CSS properties that affect type rendering

When it comes to type rendering on the web, there’s not much web designers can do. The way fonts appear on screen is mostly due to operating systems, browsers, typeface designs, font files, and how those font files are (or are not) augmented with instructions for the most unforgiving rendering scenarios. But in some cases, CSS properties can affect how type looks.

Note: the following screenshots reflect rendering in Safari 5 on Mac OS 10.6, unless otherwise noted.

Font size

Six differently-sized lowercase a characters, rendered in Windows GDI with ClearType and resized to show how resolution and grid fit change their shapes.
A slight change in font-size can mean a very different looking typeface.

First of all, there’s CSS font-size. Rasterizing a typeface’s vector outlines at sizes realistic for today’s screens means that each letter is represented by only a handful of pixels. This means a slight difference in type size can result in a very different looking typeface.


CSS color is another factor. Varying contrast between text color and background color can significantly change how type looks. Lower contrast means that antialiasing appears more subtle —┬áthe graded steps from foreground (type color) to background are less dramatic.

Low contrast. Hover for high contrast.

Light-on-dark text. Hover for dark-on-light.

Light-on-dark text tends to look thicker than dark-on-light (see also Shawn Blanc᾿s research on this topic), so lower contrast makes an even bigger difference in these cases. Keep in mind that too little contrast can cause problems for vision-impaired readers. Jonathan Snook’s Colour Contrast Check tool checks foreground and background color for WCAG compliance.

WebKit font-smoothing

The vendor-prefixed property -webkit-font-smoothing allows designers to specify one of three options: subpixel-antialiased (the default), antialiased, or none. Tim Van Damme has pointed out that the “antialiased” value tends to make text look thinner in Safari for Mac, and there was much rejoicing among designers who had previously used unrelated properties like text-shadow to make text look less bulky.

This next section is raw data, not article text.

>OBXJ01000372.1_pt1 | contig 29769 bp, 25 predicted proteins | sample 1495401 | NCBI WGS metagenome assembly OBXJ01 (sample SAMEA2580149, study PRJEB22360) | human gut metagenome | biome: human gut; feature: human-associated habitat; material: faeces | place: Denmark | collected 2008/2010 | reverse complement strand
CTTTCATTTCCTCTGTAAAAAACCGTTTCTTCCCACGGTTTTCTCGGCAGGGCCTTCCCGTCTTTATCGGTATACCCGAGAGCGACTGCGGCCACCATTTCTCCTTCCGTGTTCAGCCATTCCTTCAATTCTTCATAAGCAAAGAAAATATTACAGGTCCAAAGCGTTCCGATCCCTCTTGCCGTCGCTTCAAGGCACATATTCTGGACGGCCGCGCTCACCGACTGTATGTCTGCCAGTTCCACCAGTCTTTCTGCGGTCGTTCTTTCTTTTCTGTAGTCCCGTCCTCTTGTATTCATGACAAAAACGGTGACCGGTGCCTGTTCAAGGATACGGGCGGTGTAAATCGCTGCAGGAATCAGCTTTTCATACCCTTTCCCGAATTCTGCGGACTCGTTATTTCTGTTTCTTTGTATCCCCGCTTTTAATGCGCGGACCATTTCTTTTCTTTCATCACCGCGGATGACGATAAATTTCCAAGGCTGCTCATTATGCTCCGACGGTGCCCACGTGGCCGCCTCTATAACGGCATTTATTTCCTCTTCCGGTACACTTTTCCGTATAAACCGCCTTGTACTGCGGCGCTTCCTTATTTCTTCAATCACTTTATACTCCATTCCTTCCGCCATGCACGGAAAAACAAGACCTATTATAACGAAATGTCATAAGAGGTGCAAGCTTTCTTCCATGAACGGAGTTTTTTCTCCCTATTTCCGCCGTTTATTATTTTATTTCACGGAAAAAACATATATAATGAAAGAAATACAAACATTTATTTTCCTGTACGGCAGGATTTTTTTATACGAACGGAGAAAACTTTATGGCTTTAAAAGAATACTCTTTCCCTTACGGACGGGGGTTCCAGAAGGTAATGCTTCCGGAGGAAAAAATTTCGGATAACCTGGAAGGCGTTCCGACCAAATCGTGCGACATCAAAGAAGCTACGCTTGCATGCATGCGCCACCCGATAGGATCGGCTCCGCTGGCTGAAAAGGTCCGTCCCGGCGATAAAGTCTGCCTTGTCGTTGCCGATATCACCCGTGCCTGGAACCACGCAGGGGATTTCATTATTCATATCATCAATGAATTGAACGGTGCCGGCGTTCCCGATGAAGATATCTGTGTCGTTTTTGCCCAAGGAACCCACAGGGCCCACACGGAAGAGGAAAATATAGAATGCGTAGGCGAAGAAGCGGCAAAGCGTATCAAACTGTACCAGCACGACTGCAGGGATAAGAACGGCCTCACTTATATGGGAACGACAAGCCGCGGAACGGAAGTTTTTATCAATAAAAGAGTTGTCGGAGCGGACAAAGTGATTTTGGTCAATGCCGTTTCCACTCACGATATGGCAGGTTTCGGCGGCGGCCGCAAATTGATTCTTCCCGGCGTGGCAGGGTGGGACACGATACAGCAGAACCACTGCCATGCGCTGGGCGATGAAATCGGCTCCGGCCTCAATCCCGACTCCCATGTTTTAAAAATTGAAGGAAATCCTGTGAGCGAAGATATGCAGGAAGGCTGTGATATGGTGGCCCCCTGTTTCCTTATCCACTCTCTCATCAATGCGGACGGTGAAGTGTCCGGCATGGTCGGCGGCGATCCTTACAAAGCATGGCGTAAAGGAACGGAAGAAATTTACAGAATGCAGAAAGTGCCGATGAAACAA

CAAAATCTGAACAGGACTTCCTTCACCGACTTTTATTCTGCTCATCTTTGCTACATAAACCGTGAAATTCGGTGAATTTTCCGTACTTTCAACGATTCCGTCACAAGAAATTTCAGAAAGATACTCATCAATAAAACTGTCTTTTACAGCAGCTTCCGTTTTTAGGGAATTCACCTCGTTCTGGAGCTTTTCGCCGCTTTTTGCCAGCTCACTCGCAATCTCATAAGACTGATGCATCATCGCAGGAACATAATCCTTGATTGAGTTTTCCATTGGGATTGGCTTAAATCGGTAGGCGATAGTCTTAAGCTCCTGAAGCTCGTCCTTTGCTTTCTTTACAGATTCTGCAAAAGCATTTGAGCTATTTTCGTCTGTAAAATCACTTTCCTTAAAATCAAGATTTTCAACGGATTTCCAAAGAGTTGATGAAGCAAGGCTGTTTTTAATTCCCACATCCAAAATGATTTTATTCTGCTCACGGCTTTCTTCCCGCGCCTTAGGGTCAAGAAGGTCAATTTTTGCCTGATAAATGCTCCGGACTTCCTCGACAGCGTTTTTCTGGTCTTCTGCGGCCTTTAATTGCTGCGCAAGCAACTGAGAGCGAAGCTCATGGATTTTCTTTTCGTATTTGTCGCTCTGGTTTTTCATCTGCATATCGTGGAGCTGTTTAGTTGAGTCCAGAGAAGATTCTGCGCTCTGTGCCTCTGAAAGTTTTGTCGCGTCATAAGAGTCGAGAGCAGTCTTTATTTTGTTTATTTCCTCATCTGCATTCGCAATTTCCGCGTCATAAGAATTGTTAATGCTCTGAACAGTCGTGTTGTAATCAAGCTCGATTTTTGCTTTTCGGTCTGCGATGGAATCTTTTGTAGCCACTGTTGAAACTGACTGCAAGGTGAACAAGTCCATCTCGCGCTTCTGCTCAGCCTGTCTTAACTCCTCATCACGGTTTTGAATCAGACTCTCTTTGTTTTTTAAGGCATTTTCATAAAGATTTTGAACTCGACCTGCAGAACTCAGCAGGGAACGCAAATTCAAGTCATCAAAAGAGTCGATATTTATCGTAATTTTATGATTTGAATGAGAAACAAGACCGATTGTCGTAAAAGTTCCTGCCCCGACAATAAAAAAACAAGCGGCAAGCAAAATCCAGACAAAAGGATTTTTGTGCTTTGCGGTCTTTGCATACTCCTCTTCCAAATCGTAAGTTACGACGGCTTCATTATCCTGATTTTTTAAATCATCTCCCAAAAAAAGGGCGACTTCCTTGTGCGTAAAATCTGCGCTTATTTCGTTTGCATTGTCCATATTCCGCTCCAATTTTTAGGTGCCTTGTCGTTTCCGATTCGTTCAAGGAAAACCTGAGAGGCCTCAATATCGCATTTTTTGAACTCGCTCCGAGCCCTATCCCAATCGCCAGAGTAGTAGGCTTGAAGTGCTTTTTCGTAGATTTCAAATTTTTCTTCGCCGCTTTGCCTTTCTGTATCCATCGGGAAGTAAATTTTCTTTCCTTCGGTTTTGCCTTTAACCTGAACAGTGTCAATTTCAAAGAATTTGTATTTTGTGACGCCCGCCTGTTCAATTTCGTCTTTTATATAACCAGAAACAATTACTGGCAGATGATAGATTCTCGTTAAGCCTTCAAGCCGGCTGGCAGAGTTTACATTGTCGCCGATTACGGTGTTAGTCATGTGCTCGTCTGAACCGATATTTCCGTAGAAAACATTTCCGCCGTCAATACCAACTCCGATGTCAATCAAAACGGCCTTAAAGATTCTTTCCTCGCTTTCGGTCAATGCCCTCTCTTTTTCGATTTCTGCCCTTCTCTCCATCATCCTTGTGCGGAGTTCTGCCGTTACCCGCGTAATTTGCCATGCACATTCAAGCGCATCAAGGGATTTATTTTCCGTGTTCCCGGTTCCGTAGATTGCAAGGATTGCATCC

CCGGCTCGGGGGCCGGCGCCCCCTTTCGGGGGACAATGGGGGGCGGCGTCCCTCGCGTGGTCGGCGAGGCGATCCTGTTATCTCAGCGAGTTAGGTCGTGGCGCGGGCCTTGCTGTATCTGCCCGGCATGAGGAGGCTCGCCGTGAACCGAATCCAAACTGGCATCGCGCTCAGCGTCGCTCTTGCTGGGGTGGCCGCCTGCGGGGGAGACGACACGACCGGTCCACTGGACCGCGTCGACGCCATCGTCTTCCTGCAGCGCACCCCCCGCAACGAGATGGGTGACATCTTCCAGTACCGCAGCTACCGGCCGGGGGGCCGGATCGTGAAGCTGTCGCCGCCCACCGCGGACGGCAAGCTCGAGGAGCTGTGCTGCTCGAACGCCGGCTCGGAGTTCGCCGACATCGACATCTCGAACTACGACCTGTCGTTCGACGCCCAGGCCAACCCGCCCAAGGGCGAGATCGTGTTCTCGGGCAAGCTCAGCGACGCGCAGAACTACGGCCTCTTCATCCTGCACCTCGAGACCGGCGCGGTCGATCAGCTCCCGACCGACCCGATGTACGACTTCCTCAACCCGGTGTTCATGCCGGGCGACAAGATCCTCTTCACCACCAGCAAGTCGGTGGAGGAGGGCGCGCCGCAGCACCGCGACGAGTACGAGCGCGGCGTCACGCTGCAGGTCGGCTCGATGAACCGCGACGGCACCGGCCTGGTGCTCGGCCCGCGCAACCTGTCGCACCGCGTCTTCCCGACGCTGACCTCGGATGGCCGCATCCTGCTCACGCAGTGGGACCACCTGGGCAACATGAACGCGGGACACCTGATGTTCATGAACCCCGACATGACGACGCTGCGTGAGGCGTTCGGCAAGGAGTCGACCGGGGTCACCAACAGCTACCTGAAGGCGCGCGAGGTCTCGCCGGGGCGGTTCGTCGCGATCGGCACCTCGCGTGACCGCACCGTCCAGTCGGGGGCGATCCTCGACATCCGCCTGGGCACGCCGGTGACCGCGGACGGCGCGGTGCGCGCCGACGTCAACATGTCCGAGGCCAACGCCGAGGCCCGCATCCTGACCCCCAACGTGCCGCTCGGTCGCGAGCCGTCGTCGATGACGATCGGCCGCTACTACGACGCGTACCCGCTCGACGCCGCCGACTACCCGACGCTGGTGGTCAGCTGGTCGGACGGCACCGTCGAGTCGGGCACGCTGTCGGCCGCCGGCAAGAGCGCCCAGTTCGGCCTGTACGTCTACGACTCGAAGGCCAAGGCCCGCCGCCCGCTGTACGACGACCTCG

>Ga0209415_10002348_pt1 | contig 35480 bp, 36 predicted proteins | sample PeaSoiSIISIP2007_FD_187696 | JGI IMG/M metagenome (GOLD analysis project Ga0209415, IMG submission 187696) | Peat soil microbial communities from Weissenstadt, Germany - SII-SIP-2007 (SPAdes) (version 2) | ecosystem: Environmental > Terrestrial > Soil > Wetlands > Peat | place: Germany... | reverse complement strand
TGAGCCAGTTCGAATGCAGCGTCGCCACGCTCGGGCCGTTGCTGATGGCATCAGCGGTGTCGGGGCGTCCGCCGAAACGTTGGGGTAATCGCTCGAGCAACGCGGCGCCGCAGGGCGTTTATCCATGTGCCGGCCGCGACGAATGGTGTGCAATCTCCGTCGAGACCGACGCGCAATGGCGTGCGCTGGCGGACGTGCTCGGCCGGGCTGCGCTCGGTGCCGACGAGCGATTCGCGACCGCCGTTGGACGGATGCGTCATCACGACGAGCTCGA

Other folks have questioned the use of -webkit-font-smoothing as a means of thinning text, even though it’s a prefix and not a posthack. Christoph Zillgens argues that diagonal strokes suffer when subpixel-antialaising is diabled, and Dmitry Fadeyev says small text is less sharp.


Finally, and perhaps obviously, type rendering suffers when text is rotated. CSS3 2D transforms, as Andy Clarke recently explained in a guest post for Typekit, allow designers to rotate elements; while this may achieve the intended result graphically, non-horizontal type is a veritable rendering wilderness. Thankfully, effects like this are less apparent on high-resolution screens.

Screenshot of text rotated at 90 degrees, image rotated back to horizontal.

Screenshot of text rotated at 45 degrees, image rotated back to horizontal.

Screenshot of text rotated at 45 degrees, image rotated back to horizontal (in Mobile Safari).

So: as a web designer, font rendering is mostly out of your hands. But it’s important to remember that certain styles within your control can have an effect. When testing, keep in mind that different styles for contrast, size, color, and rotation can result in significant differences.

21 Responses

  1. If you’re discussing -webkit-font-smoothing you should probably also mention text-rendering, which does a similar job on Windows & Linux: https://developer.mozilla.org/en/CSS/text-rendering

    1. Safari 5 and Chrome (not sure about Mobile Safari) support the CSS { text-rendering:optimizeLegibility; } property too. This affects kerning not shape:pixel definition though.

      There’s a good example you can browser test to see its effects at Aesthetically Loyal: Cross-browser kerning-pairs & ligatures

    2. Tim Brown says:

      Thanks Peter. I know this property is responsible for enabling/disabling OpenType features, but do you know of cases where it affects the font smoothing preferences or active rendering engine of a particular browser/OS mix?

  2. Chris Darroch says:

    Also worth noting is CSS opacity. Some browsers will smooth fonts differently when opacity is specified — even if the opacity is set to 1!

    1. Here is one place where hey discussed it a bit.